In spite of its suspension from the Arab League, Syria is still under the iron thumb of its president, Bashar al-Assad. Unwilling to step down from power, Mr al-Assad is hitting out at protesters against his regime brutally. Activists are being shot down by the army, as the international community watches with mounting alarm. Syriaís neighbour, Turkey, is taking aggressive steps to curb the excesses of Mr al-Assadís supporters. Turkey is already considering plans for a no-fly zone to protect civilians in Syria, although the Arab League, as a whole, is yet to come up with concrete measures. A Nato-style attack on Syria, like the one that ended the tyranny of Muammar Gaddafi in Libya, is not an option yet. But things may come to this pass if Mr al-Assad refuses to mend his ways in the near future.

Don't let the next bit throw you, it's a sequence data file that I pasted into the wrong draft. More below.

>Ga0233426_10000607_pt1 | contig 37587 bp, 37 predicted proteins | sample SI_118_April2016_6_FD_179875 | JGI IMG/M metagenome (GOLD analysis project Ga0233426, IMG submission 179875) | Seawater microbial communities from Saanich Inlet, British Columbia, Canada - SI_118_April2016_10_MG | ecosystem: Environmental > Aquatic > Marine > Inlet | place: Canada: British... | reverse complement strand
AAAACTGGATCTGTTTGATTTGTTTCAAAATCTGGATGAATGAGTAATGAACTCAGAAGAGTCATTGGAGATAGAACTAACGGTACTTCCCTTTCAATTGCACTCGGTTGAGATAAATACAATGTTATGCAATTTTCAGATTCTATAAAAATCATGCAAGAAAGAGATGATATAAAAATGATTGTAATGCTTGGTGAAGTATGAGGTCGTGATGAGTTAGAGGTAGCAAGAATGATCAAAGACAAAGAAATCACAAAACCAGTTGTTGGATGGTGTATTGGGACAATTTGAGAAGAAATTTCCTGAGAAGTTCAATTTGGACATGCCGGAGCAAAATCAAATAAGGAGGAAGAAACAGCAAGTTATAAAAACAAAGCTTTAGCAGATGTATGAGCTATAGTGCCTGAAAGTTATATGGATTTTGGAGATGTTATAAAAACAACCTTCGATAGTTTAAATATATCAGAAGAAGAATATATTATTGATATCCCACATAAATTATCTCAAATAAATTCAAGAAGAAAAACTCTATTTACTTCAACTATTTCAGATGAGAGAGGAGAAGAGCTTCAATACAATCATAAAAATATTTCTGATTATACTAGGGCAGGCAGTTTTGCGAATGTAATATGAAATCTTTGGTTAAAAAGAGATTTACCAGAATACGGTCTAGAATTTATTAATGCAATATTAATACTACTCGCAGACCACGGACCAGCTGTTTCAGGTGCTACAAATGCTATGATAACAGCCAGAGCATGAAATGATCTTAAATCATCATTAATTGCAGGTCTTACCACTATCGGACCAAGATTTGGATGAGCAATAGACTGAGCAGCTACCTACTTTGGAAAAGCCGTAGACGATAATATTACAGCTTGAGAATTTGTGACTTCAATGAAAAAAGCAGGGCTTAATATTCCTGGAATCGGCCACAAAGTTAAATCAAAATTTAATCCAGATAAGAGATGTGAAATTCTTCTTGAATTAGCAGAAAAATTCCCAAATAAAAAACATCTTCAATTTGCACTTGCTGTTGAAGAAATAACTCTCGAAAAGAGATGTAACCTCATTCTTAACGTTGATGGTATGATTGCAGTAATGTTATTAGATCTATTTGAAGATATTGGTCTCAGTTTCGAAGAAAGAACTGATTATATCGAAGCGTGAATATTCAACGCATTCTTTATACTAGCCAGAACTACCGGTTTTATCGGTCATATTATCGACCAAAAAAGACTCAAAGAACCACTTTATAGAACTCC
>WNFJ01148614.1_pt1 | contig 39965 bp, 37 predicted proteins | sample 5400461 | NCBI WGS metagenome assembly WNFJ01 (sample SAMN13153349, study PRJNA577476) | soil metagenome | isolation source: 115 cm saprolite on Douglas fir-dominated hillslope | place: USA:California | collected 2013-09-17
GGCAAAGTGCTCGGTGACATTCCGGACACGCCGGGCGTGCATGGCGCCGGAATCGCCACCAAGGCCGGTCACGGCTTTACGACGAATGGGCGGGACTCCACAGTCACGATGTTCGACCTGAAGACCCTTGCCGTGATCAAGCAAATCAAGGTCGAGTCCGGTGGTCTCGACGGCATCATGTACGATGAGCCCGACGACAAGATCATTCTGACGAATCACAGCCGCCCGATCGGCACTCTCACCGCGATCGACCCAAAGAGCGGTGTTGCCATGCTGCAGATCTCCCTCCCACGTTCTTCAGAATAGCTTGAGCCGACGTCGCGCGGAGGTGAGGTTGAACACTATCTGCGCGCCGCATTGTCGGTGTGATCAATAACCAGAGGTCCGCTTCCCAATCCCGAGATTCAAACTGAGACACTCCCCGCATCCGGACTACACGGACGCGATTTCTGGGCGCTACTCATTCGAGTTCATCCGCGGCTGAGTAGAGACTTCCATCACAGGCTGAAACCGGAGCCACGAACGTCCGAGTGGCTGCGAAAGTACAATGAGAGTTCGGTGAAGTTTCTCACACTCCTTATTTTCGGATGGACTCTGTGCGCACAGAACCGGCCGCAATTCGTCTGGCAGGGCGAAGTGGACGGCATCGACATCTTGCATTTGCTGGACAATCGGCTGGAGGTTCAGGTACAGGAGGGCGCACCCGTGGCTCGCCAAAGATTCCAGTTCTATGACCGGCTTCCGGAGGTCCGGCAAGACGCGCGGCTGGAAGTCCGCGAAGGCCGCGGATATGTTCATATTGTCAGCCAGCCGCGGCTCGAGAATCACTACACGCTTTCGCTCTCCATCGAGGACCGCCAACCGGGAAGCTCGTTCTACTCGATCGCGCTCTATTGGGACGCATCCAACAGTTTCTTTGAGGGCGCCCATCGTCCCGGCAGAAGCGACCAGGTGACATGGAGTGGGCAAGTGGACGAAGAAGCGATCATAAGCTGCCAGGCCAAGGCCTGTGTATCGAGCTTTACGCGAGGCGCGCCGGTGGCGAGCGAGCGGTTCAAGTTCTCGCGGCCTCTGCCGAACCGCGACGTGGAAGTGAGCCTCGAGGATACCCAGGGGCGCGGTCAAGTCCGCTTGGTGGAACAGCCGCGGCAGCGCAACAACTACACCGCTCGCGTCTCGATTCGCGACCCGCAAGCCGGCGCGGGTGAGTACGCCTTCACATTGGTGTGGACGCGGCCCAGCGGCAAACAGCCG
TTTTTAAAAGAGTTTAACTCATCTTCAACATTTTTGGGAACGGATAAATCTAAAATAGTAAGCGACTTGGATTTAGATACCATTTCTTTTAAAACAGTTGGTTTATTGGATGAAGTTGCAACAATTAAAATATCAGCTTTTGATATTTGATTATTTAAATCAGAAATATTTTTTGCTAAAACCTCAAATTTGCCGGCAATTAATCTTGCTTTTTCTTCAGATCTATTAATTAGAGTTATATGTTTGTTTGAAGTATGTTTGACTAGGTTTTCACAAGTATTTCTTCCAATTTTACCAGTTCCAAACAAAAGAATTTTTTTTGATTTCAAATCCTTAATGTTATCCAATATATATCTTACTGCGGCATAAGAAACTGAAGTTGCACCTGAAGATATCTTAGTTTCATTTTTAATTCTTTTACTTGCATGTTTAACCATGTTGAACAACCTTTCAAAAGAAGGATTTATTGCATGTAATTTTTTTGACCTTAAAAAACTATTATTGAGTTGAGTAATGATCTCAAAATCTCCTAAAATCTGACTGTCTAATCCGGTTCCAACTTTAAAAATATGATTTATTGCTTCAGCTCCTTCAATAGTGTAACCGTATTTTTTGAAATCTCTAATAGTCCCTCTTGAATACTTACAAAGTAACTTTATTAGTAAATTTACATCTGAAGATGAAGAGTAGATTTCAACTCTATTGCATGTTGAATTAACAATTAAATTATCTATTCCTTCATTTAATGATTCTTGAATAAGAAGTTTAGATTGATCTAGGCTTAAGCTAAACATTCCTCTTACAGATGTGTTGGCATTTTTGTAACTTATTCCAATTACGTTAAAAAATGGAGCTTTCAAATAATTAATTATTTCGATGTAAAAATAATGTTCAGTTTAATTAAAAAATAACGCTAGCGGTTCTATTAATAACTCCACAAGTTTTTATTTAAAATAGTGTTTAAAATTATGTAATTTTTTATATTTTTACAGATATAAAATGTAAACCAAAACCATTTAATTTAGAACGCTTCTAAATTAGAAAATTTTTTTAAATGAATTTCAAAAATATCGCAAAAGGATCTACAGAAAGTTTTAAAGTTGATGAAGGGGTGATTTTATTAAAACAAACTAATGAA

Apart from the incalculable costs to life and property that a military intervention by foreign powers would cause in Syria, such a move would never be free of ethical ambiguities. In spite of its wayward government, Syria is still a sovereign nation, which must be allowed to sort out its domestic troubles in its own way. At best, regional powers, which have a better understanding of the context of the Syrian unrest, could arbitrate in the matter. But the presence of Western troops in this already volatile terrain may end up doing more harm than good to the beleaguered State. In Libya, for instance, the end of Gaddafiís dictatorship has not necessarily ended the desire for vendetta. Gaddafi loyalists continue to be hounded and executed, the country is awash with weapons and arsenal, and the interim transitional government is getting enmeshed in petty squabbles and infighting. Syria needs all the support it can get from the international community ó but it may not necessarily be given in the form of weapons.